Glossary K

The food glossary +++ 'Kalkag', 'Kakang Gata', 'Kamias'

Kozhukutta Unda or Kozhukatta Unda also spelled  Kozhakkatta, Kozhukkatta, Kozhukkottaai refers to rice dough filled or stuffed with fresh grated coconut and jaggery. It is one of the favorite Kerala's afternoon or teatime snacks called "Naalu Mani Palaharam"

Likewise, is also refers to rice flour dumplings filled with a mixture of jaggery and grated coconut. Once formed and filled with the stuffing, the balls or Kozhukatta Unda are steamed in Appachembu (steamer)

Kozhukatta Unda are rice flour (Ari Podi) balls made from jaggery, grated fresh coconut, ghee , Cardamom powder and a bit of salt.

Unda means ball in Malayalam and Rice flour is Ari Podi.

Below are pictures of Kozhukutta / Kozhukatta Unda made by a family friend from Allepey, Kerala, India

Below is a picture of the filling/stuffing of Kozhukutta Unda

The stuffing/filling - mixture of grated fresh coconut and jaggery
The stuffing/filling - mixture of grated fresh coconut and jaggery

Kachil Puzhungiyathu refers to boiled Greater Yam (Kachil) which is one of the popular traditional food from Kerala, India.  Kachil is a bit like Kappa (Cassava) in taste , but while Kappa is always available, Kachil is only available depending on the season. It is serve with a spicy Chammanthi or any kind of Curry and great during winter or cold months.

This Kachil Puzhungiyathu picture below was one of the foods sold during Annual Food Festival in Allepey Beach in Kerala in 2013. Annual Food Festival in Allepey in being held during the Christmas Season when many foreign and local tourist visit Allepey. It is participated by the local Restaurants.




Kaari is the Malayalam word for Cat Fish or Catfish. Catfish or Cat fish is also referred to in various Malayalam names, such as  Silurus or Mushi-Silurus, Valia Etta  and Thendu Kadu. 

Kaari are usually caught by the locals in rivers and lakes surrounding the backwaters of Kerala, India

Here below are pictures of Kaari caught from one of the rivers in Allepey, Kerala, India by the locals.

Cleaned Kaari from an Iceplant in Allepey, Kerala, India
Cleaned Kaari from an Iceplant in Allepey, Kerala, India

In Kerala, they make mostly Meen Curry (Fish Curry) from any variety of fish that landed their kitchen.

In the Philippines, Catfish/ Cat Fish which is called Hito in Tagalog is mostly grilled (Please see another article of Inihaw na Hito)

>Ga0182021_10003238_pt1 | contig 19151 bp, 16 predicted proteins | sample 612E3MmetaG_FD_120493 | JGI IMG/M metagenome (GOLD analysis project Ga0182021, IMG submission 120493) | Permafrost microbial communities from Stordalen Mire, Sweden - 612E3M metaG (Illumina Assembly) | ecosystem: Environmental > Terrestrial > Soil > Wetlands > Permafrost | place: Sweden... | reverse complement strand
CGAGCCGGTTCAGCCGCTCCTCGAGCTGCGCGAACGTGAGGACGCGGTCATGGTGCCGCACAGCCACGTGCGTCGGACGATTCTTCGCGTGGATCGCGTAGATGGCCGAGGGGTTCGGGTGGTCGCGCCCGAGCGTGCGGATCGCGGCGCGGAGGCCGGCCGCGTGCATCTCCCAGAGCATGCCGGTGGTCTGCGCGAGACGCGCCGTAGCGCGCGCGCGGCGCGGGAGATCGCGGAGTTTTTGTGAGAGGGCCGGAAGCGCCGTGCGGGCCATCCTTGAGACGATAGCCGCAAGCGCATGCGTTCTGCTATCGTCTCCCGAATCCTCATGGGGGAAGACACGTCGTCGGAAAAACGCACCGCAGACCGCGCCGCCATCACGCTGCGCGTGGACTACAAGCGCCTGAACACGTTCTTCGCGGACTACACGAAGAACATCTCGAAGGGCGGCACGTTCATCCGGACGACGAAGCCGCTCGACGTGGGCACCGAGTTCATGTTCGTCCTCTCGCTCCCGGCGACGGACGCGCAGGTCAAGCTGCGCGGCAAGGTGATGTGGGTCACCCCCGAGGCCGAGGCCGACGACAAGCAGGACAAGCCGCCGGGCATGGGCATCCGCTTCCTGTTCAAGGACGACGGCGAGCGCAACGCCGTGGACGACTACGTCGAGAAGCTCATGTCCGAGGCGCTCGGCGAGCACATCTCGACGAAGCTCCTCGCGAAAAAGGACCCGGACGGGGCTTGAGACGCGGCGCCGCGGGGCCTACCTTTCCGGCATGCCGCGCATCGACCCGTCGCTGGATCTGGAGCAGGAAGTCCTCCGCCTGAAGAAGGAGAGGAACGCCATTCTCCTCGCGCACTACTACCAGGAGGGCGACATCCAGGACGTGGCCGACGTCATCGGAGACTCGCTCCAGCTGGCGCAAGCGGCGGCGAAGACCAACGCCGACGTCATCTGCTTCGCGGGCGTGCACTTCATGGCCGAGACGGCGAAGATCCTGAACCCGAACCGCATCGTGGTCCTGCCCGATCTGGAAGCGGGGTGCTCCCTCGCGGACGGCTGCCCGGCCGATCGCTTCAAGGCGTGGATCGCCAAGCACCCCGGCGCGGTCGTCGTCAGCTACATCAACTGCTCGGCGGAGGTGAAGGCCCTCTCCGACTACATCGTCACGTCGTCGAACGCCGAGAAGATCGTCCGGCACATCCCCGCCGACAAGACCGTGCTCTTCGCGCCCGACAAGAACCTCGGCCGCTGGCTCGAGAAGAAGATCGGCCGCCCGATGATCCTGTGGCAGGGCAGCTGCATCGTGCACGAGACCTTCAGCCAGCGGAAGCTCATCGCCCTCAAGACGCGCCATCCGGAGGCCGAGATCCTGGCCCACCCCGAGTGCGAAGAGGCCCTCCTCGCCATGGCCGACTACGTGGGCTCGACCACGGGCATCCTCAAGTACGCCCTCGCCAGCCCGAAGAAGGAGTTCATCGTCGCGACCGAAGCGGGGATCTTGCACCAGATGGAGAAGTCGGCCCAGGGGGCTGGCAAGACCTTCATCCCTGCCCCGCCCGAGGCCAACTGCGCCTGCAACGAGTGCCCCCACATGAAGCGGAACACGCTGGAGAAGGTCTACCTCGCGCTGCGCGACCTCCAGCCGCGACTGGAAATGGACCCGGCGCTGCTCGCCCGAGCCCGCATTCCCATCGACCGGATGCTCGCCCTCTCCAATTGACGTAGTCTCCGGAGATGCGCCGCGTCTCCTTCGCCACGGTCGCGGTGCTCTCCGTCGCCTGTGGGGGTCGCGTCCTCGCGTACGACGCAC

Kodampuli refers to a fruit from Kerala, India which is used as souring agent as substitute for tamarind , especially for making Meen Curry. This is considered to be a magical fruit that transforms every South Indian dish delicious. It is one of the important ingredient present in South Indian pantry.

Karalmeen Curry another variety of Fish made into a curry in Kerala, India.  Karal is the Malayalam word for  Silver Belly / Pony fish. Karal is also called Thaali Mullen, or Nalla Mullen in Malayalam


Kappa Puzhungiyathu refers to boiled or steamed cassava which is called Kappa or Kappioka in Malayalam, the language in Kerala, India.

Kappa is one of the staple food in Kerala, India. They are cooked in varieties of way and one of them is by boiling or steaming then served with Chutneys or Curriesas a substitute for rice, paricularly for breakfast. 

Kappa Puzhungiyathu can also be served with sugar and newly grated coconut for those who prefer sweet breakfast.

Kappa is called Kamoteng Kahoy in the Philippines. Boiled Cassava is called Nilagang Kamoteng Kahoy. 

Kappa is prepared by removing the thick skin, then sliced into bite size pieces before steaming or boiling.

Picture below is an Indian housewife in Allepey, Kerala, India, skinning and preparing the Kappa before steaming/boiling

Kappa and Meen (Fish) Curry - Boiled tapicoa (Kappa) as alternative to rice, idli , etc. for breakfast , eaten with fish (meen) curry. In Kerala, India . Kappa is called kamoteng Kahoy in Philippines
Kappa and Meen (Fish) Curry - Boiled/Steamed Cassava (Kappa) as alternative to rice, idli , etc. for breakfast , eaten with Meen (fish) curry in Allepey, Kerala, India

In the Philippines, we just boil Cassava (Kamoteng Kahoy) then served ith sugar as a dip or sometimes margarine or butter and sugar. We never eat boiled Cassava with savory sauces